Developing a Lifestyle of Service

lifestyle of serviceAll over the country, organizations will show appreciation during volunteer week April 12 – 18 for the many volunteers who selflessly give their time to make a difference in the lives of others. Established in 1974 by President Richard Nixon, Volunteer Week is now sponsored by the Points of Light Institute, a foundation created in response to President George H.W. Bush’s inaugural speech in 1989, urging volunteers and community activists to become “a thousand points of light.”

The reality is that only about 25.3 percent of Americans volunteer at least once a year, a number that has leveled off since last year and is the lowest rate of volunteering recorded since 2002. When compared by state, Utah has the highest rate of volunteerism at 44.6 percent of the population and Florida ranks 48th out of the 50 states at 21.1 percent, significantly below the national average according to research posted on the Corporation for National & Community Service website.

As Christians, we are called to a lifestyle of service. Galatians 5:13 states “you have been called to live in freedom, my brothers and sisters. But don’t use your freedom to satisfy your sinful nature. Instead, use your freedom to serve one another in love” (NLT).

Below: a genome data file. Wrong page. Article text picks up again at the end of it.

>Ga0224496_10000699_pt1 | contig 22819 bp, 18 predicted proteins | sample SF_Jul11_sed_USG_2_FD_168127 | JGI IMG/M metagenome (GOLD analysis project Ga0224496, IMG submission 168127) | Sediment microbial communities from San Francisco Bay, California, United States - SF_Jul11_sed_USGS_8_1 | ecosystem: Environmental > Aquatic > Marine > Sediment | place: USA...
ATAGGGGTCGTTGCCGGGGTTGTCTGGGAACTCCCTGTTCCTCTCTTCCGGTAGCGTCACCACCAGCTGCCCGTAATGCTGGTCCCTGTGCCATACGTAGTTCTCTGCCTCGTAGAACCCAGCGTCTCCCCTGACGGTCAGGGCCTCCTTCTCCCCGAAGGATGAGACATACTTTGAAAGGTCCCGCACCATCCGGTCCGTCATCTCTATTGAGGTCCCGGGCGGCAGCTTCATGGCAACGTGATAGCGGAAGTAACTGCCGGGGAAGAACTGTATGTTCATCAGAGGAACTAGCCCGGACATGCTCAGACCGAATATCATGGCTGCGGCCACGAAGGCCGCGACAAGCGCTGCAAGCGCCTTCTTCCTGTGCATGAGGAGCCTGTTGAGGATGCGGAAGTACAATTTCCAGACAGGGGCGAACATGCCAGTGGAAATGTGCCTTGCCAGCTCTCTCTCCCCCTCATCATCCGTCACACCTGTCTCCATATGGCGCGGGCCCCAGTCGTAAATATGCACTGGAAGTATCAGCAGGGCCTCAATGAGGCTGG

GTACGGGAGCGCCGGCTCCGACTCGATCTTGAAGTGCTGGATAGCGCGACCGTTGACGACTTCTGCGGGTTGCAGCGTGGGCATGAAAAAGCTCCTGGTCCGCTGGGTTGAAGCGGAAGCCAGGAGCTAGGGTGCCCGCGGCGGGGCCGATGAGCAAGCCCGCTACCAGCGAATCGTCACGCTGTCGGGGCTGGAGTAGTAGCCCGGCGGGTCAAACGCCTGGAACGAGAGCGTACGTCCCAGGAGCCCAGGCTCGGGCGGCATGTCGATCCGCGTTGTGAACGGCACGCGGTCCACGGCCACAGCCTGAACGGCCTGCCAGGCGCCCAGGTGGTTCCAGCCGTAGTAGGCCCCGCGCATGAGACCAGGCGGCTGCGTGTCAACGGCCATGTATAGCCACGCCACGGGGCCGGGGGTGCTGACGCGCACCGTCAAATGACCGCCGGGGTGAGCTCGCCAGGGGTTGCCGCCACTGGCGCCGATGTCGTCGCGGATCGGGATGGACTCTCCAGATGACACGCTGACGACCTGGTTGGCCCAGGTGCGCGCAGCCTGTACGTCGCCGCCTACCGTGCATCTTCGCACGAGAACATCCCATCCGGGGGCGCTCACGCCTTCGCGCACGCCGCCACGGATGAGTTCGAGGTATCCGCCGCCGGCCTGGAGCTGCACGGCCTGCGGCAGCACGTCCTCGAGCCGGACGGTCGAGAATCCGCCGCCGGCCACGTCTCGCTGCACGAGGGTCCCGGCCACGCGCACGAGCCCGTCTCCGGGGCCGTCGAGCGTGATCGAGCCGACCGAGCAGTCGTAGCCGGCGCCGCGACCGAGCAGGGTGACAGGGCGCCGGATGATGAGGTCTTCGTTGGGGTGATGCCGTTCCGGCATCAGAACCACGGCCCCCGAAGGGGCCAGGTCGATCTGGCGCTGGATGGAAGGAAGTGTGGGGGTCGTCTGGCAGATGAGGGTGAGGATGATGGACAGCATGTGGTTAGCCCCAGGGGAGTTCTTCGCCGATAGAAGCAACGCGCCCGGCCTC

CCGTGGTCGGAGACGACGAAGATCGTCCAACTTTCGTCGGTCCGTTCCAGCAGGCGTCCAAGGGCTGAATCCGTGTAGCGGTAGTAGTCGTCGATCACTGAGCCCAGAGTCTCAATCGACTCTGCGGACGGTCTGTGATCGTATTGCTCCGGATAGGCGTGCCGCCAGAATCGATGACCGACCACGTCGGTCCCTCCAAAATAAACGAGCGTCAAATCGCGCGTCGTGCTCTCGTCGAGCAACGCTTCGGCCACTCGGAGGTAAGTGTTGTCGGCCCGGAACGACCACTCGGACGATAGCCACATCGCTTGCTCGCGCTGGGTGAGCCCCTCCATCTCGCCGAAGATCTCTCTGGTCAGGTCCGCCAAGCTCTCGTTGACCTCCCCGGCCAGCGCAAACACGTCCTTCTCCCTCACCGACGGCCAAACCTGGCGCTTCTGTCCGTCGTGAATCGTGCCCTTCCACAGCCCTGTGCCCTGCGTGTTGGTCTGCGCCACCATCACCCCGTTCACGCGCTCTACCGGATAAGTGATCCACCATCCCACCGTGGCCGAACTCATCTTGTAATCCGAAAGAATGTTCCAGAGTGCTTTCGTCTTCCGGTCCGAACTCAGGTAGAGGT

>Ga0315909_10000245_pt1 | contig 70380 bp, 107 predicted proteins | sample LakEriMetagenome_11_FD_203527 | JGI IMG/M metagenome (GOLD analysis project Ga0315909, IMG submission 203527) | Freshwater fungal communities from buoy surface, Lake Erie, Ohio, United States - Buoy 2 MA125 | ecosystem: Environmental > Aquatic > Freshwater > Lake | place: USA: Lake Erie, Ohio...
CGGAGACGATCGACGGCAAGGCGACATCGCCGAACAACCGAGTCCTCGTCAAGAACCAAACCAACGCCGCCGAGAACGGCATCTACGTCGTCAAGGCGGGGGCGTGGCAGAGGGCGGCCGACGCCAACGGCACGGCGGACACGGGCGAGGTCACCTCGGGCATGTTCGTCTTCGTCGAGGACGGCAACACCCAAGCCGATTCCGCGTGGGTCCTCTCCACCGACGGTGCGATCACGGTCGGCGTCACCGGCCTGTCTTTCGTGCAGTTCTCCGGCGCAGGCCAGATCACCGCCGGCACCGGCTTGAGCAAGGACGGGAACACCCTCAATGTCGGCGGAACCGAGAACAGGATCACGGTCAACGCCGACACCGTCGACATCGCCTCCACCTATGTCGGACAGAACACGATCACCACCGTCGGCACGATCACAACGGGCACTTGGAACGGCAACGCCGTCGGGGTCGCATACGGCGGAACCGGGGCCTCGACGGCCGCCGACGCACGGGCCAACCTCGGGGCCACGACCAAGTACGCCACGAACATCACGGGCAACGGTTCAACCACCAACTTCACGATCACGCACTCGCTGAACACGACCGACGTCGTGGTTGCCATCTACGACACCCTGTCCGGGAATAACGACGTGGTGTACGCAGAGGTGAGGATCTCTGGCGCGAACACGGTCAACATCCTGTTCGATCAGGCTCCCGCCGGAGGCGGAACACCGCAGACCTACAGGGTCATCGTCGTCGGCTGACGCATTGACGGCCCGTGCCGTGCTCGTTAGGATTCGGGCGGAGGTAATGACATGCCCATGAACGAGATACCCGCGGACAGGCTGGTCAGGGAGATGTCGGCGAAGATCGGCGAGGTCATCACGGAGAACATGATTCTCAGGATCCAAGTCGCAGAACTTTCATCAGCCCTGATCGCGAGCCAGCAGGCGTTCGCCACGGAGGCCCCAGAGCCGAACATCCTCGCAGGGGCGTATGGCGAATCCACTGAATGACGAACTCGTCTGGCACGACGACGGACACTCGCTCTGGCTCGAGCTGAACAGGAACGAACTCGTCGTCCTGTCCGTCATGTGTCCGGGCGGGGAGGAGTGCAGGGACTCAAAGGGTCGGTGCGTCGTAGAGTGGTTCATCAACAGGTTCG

Share the love

Many in the body of Christ embrace this mandate wholeheartedly through service in their church or community throughout the year and during short-term events like Christian Life Center’s Serve Day, which was held on March 21. During their first church-wide Serve Day last year, 770 church members completed thousands of community service hours in one day. Their efforts included beach clean up, musical performances, free car washes for senior citizens, fencing repair, painting and gardening for 4KIDS of South Florida, boxing food items for Feeding South Florida and lots of prayer, among other things.

“It opens up people’s hearts when they see others serving them and asking for nothing in return,” said Outreach Pastor Sol Levy, of Christian Life Center, who added, “We want to show others the love of Christ.”

Keep giving back

On May 2nd, Firewall’s 400 students along with their mentors, school representatives and community leaders will volunteer together in a Serve-A-Thon. Working with at-risk and low income middle school and high school students in Broward public schools, Firewall fosters students’ growth through tutoring, mentoring and leadership development, but one of the core principles they teach is to “keep giving back.”